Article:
Monday, 7 October 2019

Vikings: A History - Neil Oliver (2012)

Rating: Admirable

I am an avowed fan of the History Network's Vikings series, which is apparently extending to a sixth and final season this year. I have often wondered how much of the series was based on what is known about the Viking era (quite a bit as it turns out...) and was looking for a succinct history, when I spied Oliver's book languishing on a table at Planet Books. Neil Oliver is an archeologist, historian and BBC presenter of shows such as Coast (2005), The History of Ancient Britain (2011) and Vikings (2012), from which this book is based. Oliver's writing style is very much like his TV presenting and you can certainly picture him looking rigorously Scottish whilst standing on a cliff-top discussing just how the Vikings came to strike fear into the hearts of Europeans between the eighth and eleventh centuries. Vikings is perfect if, like me, you want an easy to digest short history of the Viking era. Vikings is akin to an amiable but passionate historian holding forth with a class of wine in front of a roaring fire; you don't have to concentrate all that hard, but you can still feel like you are receiving a solid enough historical account.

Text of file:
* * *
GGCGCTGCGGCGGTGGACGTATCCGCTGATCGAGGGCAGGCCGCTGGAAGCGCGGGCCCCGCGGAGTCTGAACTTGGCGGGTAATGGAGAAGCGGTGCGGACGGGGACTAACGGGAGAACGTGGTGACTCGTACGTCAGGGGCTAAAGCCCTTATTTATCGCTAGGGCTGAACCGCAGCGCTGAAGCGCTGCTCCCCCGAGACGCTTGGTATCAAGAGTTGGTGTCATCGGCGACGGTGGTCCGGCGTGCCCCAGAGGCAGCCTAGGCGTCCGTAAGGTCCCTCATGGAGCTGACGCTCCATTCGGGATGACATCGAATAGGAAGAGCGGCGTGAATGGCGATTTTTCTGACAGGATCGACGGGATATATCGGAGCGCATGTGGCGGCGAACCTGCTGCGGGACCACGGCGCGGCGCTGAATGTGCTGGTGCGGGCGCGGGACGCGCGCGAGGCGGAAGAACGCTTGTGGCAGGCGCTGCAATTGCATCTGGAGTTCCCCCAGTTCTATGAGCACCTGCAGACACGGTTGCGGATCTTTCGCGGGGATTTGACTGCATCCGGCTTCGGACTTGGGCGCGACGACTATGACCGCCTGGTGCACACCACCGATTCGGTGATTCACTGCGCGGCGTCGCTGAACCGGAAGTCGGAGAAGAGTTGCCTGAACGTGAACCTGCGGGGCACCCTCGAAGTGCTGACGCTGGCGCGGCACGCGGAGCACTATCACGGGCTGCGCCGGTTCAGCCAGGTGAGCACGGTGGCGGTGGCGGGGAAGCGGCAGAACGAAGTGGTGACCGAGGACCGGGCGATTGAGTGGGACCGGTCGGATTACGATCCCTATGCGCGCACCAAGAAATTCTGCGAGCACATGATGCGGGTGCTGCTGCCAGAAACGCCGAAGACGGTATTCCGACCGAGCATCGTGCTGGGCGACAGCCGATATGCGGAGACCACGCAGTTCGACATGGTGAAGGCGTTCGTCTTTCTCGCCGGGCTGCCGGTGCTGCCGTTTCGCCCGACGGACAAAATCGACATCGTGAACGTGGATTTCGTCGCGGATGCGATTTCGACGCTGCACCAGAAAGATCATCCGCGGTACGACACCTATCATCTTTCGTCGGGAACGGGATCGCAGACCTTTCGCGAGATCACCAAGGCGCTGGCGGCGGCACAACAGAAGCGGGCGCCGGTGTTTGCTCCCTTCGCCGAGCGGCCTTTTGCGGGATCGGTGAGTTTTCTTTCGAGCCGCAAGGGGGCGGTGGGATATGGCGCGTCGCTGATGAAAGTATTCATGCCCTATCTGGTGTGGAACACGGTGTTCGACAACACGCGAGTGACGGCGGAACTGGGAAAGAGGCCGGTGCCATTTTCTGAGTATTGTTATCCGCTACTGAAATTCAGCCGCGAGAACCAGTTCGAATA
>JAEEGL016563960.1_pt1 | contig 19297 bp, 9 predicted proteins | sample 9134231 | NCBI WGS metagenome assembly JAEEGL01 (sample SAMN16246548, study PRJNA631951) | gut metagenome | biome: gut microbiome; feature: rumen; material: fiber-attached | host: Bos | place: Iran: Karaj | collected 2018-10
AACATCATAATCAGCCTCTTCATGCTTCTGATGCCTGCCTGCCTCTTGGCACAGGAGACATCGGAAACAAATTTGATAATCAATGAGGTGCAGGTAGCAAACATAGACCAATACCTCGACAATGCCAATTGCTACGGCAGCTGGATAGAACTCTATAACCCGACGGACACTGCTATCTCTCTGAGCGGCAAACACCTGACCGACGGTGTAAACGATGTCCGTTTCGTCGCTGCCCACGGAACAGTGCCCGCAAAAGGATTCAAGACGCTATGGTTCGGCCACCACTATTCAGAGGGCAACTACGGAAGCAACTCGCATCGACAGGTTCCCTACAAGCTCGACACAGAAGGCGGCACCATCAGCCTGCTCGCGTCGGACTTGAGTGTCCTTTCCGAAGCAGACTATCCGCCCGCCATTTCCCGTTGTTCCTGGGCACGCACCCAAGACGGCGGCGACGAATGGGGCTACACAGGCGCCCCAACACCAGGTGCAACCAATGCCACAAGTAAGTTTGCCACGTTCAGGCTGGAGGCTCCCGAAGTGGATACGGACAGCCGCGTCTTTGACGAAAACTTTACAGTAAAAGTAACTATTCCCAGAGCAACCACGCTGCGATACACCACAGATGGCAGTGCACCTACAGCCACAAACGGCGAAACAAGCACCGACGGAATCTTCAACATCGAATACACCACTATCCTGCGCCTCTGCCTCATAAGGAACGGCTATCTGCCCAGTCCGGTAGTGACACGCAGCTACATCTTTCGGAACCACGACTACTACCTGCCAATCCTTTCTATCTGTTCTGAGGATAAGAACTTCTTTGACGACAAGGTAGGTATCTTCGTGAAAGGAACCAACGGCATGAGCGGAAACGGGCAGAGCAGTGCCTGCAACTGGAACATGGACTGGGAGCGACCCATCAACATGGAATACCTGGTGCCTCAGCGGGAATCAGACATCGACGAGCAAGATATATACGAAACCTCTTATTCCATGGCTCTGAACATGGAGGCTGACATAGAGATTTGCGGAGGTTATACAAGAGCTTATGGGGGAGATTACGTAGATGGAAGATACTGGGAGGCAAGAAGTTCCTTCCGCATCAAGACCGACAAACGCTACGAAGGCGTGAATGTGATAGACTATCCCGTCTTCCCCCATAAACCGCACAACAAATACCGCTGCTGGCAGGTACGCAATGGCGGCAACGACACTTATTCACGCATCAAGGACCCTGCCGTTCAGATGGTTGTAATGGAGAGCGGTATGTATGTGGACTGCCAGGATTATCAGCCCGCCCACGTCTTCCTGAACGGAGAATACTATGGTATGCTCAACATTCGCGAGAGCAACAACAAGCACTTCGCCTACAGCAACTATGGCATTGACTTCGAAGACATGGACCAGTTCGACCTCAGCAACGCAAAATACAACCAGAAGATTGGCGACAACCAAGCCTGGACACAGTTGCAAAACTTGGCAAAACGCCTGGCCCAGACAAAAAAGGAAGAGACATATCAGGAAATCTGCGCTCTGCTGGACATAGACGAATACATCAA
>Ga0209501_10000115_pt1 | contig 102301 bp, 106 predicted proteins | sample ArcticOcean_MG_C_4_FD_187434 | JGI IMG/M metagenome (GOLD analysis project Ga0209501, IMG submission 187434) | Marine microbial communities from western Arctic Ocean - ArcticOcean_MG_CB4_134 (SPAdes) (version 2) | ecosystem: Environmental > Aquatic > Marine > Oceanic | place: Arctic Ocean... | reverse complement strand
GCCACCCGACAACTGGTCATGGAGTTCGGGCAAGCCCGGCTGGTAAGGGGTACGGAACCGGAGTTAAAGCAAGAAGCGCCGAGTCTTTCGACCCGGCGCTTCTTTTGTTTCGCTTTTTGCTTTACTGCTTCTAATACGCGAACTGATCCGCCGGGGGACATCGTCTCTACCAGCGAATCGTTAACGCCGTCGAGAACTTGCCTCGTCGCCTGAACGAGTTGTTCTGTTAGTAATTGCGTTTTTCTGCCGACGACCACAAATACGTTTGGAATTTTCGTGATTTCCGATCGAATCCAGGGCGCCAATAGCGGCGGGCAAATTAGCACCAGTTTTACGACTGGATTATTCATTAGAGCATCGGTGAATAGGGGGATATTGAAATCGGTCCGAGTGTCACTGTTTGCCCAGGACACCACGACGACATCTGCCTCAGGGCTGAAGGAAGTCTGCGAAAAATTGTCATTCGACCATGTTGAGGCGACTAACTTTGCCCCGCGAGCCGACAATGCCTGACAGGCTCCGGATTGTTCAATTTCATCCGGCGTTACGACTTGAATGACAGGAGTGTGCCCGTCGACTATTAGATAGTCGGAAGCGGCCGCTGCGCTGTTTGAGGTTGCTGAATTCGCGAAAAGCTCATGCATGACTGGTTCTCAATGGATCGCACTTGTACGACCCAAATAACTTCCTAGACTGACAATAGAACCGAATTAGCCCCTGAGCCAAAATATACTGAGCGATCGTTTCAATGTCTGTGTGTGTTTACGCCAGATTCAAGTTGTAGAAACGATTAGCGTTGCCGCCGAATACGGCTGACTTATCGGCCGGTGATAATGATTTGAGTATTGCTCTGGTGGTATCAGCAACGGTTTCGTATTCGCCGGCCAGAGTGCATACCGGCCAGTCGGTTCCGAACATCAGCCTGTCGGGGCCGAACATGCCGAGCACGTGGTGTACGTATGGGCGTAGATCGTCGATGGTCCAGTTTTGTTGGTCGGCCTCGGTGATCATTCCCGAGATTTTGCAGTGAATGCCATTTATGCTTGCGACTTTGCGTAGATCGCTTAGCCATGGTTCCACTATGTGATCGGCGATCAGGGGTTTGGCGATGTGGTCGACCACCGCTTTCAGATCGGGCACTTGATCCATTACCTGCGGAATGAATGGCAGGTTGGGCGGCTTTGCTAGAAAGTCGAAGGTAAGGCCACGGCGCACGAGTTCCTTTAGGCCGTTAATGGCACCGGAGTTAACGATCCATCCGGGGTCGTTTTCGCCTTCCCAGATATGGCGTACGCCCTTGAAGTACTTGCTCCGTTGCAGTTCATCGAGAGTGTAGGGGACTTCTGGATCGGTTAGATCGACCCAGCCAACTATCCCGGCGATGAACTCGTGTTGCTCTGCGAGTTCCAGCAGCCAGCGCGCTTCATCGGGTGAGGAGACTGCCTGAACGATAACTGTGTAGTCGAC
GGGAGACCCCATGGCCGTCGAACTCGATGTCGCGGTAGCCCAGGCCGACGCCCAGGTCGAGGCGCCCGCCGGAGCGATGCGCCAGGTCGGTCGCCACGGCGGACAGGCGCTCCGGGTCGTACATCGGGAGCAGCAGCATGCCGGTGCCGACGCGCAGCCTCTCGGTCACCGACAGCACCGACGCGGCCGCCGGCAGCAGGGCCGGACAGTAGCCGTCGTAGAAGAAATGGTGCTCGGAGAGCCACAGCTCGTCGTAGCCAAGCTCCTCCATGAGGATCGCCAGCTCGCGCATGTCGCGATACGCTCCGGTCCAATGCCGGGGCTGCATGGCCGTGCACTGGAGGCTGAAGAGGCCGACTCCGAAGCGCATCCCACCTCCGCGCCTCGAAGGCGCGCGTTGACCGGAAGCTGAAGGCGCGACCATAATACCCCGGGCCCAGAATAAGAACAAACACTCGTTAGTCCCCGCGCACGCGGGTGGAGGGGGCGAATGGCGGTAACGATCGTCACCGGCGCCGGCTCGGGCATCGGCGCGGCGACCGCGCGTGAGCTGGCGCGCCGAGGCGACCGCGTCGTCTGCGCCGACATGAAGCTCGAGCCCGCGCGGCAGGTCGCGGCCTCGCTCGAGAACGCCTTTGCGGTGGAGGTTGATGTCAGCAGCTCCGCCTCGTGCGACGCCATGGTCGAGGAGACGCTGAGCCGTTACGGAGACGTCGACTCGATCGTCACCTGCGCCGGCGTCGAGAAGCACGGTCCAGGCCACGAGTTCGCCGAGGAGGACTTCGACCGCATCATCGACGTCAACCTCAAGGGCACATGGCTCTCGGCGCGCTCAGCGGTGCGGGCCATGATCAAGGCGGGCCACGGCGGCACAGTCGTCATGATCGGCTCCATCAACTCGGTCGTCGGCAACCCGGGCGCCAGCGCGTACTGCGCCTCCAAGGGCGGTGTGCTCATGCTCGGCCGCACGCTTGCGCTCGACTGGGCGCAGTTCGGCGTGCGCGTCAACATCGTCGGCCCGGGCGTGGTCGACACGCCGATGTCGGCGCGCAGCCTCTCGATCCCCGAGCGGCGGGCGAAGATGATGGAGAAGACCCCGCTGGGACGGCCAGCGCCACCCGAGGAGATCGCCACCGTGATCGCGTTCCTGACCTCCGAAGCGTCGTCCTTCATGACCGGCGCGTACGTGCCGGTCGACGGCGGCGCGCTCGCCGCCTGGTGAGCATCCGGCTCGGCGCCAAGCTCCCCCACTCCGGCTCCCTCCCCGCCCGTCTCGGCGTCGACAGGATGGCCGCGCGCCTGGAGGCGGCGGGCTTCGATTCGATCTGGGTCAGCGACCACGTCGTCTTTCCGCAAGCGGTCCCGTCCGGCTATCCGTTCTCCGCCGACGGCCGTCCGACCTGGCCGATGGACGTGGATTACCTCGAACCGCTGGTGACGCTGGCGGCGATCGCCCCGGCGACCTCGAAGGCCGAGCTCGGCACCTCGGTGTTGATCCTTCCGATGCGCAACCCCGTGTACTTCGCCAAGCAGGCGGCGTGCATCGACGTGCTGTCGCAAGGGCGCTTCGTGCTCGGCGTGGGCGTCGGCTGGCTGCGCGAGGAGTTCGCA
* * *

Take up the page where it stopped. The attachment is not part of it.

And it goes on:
Although the Vikings were a dynamic people, the first part of the book keeps you waiting around for quite a while for the real action to start. Oliver spends the first 100 pages of the book giving the back history of the northern European peoples who became the Vikings through the Mesolithic, Neolithic, Bronze, and Iron ages, as well as the wider historical context leading up to that first historically recorded Viking raid on Lindisfarne Abbey in 793. This is all very necessary, however I was left feeling that this part of the Vikings story could have done with some brevity, particularly as the book is not an extensively detailed history of the Vikings. Vikings contains maps, a list of principle Viking figures, colour plates and a timeline, all of which are very useful as Oliver takes you on a mostly chronological accounts of the viking era. Although not all of the most significant Viking historical events are contained within Oliver's book (I did some reading online as well...), there was enough to give you a rounded idea of who the Vikings were and just why they were significant part of European Medieval history. If you are interested in an exhaustive account of the Viking era (as I now am) Vikings can be viewed as an adequate entree to further reading.

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